Budget Debate Highlights Pennsylvania’s Need for Fundamental Tax and Pension Reform

Despite very different opinions on how to fix the budget, Pennsylvania legislators and the governor have agreed on something: there is a $1.2 billion budget shortfall. In the words of Senate Appropriations Committee Chair Pat Browne, “That’s progress. We know where we’re starting from.” However, the two sides are still very far from reaching a final budget agreement. Governor Wolf recently vetoed the Republican controlled legislature’s budget and negotiations between Republican legislators and the administration have stalled.

Representative Daryl Metcalfe, one of the Republicans disappointed with Governor Wolf’s veto, summarized the feelings of many of his colleagues saying: “On the budget deadline of June 30, the Republican legislative majorities delivered to Wolf’s desk a balanced, on-time, no tax-increase budget, state liquor privatization legislation, and a historic pension reform bill for Pennsylvania’s two public employee pension systems. However, the governor’s three vetoes demonstrate that he wants taxpayers to pay more and is only interested in making a political statement by siding with the unions rather than acting on behalf of the taxpayers. We need to make sure we balance the budget responsibly without any tax increases.”

The Republican budget proposes spending $30.2 billion, which is about a four percent increase from last year. It also includes reductions to corporate taxes and no tax increases. In contrast, Governor Wolf has proposed a budget that increases spending to $31.6 billion, an 8.7 percent increase from last year and the largest one year budget increase since 1991. His budget proposal also raises significant revenue through several tax hikes. These include increasing personal income taxes, sales taxes, tobacco taxes and adding a severance tax on natural gas production. However, the governor’s budget also provides property tax relief starting next year. When the governor’s tax reforms are fully implemented, the average family of four will still see a net tax increase of $1,372 per year according to the Commonwealth Foundation. Overall, Republicans have rejected Governor Wolf’s budget proposals, arguing that they will hurt the middle class and cost the state jobs, especially in the growing natural gas industry.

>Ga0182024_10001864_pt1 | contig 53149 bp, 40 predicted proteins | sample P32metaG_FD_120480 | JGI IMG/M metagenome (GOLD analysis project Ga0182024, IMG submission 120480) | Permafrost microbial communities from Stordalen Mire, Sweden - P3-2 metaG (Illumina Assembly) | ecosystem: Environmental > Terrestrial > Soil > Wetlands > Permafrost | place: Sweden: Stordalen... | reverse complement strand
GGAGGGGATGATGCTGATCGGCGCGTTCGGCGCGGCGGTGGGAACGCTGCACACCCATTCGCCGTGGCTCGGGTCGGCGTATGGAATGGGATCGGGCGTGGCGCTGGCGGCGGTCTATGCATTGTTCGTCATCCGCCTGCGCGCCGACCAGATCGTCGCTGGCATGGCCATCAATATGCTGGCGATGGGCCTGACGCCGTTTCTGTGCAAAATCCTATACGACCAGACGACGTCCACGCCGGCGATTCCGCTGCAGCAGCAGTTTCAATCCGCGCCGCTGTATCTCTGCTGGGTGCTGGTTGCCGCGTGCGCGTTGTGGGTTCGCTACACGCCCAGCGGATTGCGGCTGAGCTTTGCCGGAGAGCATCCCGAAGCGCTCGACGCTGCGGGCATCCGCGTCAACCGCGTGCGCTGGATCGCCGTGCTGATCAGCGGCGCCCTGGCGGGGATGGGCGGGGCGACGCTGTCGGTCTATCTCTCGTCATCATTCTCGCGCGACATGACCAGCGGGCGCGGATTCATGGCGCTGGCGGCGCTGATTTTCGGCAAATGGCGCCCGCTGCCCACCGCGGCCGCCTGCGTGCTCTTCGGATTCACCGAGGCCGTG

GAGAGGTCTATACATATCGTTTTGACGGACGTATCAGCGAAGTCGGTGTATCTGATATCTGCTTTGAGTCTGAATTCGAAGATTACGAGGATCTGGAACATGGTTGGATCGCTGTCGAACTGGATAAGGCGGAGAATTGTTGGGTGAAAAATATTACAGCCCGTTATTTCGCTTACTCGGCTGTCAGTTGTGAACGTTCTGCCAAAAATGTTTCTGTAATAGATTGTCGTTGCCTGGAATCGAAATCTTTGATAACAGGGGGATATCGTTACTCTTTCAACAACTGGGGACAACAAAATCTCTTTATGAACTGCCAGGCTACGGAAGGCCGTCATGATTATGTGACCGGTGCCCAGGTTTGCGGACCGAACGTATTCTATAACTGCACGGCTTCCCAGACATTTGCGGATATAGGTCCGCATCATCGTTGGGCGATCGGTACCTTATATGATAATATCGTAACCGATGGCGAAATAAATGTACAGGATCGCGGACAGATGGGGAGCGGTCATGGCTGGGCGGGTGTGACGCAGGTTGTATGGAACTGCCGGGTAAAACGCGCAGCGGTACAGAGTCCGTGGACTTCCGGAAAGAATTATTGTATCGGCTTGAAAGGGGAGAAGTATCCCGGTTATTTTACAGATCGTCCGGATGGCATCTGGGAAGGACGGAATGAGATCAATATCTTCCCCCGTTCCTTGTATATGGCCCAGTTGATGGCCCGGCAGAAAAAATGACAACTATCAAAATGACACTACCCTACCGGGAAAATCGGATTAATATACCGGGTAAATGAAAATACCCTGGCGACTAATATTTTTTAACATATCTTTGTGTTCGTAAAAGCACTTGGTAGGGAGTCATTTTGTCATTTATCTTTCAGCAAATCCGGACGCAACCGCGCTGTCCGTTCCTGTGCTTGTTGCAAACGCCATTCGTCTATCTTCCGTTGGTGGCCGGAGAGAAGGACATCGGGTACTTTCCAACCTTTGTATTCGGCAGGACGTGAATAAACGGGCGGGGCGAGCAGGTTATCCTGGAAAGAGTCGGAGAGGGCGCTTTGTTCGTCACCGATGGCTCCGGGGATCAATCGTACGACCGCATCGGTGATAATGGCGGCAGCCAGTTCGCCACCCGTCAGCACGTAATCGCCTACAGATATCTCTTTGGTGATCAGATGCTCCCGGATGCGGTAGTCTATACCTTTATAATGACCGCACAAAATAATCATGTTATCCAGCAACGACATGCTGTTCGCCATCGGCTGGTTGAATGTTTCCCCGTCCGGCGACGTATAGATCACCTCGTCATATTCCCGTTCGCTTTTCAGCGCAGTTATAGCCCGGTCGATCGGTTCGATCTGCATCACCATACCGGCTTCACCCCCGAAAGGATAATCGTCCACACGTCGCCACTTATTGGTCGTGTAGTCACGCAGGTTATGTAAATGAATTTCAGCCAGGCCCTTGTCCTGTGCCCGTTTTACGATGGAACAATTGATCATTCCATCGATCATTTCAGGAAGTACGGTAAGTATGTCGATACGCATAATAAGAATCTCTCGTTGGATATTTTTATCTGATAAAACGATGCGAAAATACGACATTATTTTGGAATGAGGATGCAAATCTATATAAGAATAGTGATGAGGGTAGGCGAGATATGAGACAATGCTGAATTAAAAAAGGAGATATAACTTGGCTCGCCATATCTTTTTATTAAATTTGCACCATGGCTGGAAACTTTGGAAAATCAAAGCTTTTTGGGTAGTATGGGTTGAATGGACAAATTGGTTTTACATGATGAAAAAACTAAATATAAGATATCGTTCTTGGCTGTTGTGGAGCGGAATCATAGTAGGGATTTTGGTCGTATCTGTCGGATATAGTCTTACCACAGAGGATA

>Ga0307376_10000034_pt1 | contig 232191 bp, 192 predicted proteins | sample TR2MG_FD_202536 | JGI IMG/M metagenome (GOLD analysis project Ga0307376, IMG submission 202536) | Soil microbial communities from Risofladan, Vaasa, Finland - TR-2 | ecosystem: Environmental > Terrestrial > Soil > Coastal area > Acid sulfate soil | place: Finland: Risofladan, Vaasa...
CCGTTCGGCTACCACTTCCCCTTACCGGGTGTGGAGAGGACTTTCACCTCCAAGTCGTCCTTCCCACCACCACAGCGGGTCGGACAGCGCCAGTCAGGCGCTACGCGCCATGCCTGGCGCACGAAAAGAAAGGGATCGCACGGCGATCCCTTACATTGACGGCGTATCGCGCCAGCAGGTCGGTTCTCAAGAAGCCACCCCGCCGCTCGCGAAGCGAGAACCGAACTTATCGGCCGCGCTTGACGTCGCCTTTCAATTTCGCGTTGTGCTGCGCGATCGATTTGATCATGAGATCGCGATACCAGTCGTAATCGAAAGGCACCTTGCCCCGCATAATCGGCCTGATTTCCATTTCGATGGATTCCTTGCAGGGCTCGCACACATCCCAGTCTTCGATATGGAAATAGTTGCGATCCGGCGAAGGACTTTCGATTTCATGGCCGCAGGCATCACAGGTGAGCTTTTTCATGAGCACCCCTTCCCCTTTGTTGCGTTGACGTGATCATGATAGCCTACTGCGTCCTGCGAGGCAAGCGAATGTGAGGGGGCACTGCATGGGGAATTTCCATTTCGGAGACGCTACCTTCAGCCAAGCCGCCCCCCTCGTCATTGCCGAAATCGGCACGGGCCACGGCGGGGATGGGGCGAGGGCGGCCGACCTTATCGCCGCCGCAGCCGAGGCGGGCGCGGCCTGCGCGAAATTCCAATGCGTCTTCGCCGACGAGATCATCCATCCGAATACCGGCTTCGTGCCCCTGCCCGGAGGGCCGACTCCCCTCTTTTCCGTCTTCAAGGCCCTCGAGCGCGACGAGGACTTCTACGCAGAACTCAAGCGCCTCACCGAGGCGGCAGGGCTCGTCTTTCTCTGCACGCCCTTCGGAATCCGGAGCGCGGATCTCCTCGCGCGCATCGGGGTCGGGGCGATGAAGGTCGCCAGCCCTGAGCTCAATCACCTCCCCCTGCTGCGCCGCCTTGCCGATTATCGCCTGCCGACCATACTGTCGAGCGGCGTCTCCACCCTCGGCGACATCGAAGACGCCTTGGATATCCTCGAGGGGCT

Given Pennsylvania’s already high tax burden, additional taxes would likely chase away even more residents and businesses. As shown in Rich States, Poor States, the state has some of the highest taxes in the nation and ranks 41st in terms of economic competitiveness. Many years of bad economic policy have taken their toll, with hundreds of thousands of residents and billions of dollars in wealth leaving for states with lower taxes.

Another major issue lawmakers are debating is how to combat the state’s rising unfunded pension liabilities. The state’s pension system has more than $50 billion in unfunded accrued actuarial liabilities, according to the most recent comprehensive annual financial report CAFR. However, State Budget Solutions reports the state has nearly $185 billion in unfunded liabilities. This significant discrepancy is largely due to the use of different accounting standards and assumptions. Pennsylvania uses an assumed rate of return of 7.5 percent for its pension fund investments, while State Budget Solutions measures liabilities based on the approximate equivalent of a 15-year U.S. Treasury bond yield.

In an attempt to improve the pension situation, part of Governor Wolf’s plan is to refinance $3 billion of existing pension debt at lower rates by issuing bonds. The governor claims this would be paid for by making changes to the state-run liquor store system through expanded hours and direct shipments, which is estimated to generate an additional $185 million in revenue. Republicans, however, have pushed for the privatization of wine and spirits stores. The Republican supported budget relies on $220 million in new revenue that would come from privatizing liquor sales and closing state run wine and spirits stores. However, Governor Wolf recently vetoed legislation that would have done exactly that. The bill would have ended what former Governor Dick Thornburgh once called the “soviet-style monopoly” of Pennsylvania’s state run wine and spirits stores.

One alternative to stop the increase in unfunded pension liabilities is to create a 401k-style pension system for newly hired employees. The defined-contribution system would be similar to the retirement plans most businesses in the private sector have been using for years. Supporters say that this system could save more than $18 billion over the next 30 years. Members of the General Assembly would also be enrolled in the program upon their election or re-election. Despite the benefits, Governor Wolf also recently vetoed a bill that would have established this type of pension system.

The hard working citizens of Pennsylvania would benefit considerably if the state adopts fundamental tax and pension reform.

In Depth: Cronyism

Cronyism in tax policy stifles innovation, hinders competition and introduces a deep temptation for corruption. The 2014 ALEC Center for State Fiscal Reform study, The Unseen Costs of Tax Cronyism: Favoritism and Foregone Growth, found that in the most recent year in which states published their respective tax expenditure…

+ Cronyism In Depth